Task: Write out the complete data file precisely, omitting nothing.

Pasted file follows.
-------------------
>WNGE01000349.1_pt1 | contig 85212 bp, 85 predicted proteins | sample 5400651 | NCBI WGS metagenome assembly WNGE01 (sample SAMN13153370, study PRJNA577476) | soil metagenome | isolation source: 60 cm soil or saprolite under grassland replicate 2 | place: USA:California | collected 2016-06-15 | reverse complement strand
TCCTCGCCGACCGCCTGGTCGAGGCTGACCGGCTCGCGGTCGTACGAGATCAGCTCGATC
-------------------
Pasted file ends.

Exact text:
>WNGE01000349.1_pt1 | contig 85212 bp, 85 predicted proteins | sample 5400651 | NCBI WGS metagenome assembly WNGE01 (sample SAMN13153370, study PRJNA577476) | soil metagenome | isolation source: 60 cm soil or saprolite under grassland replicate 2 | place: USA:California | collected 2016-06-15 | reverse complement strand
TCCTCGCCGACCGCCTGGTCGAGGCTGACCGGCTCGCGGTCGTACGAGATCAGCTCGATC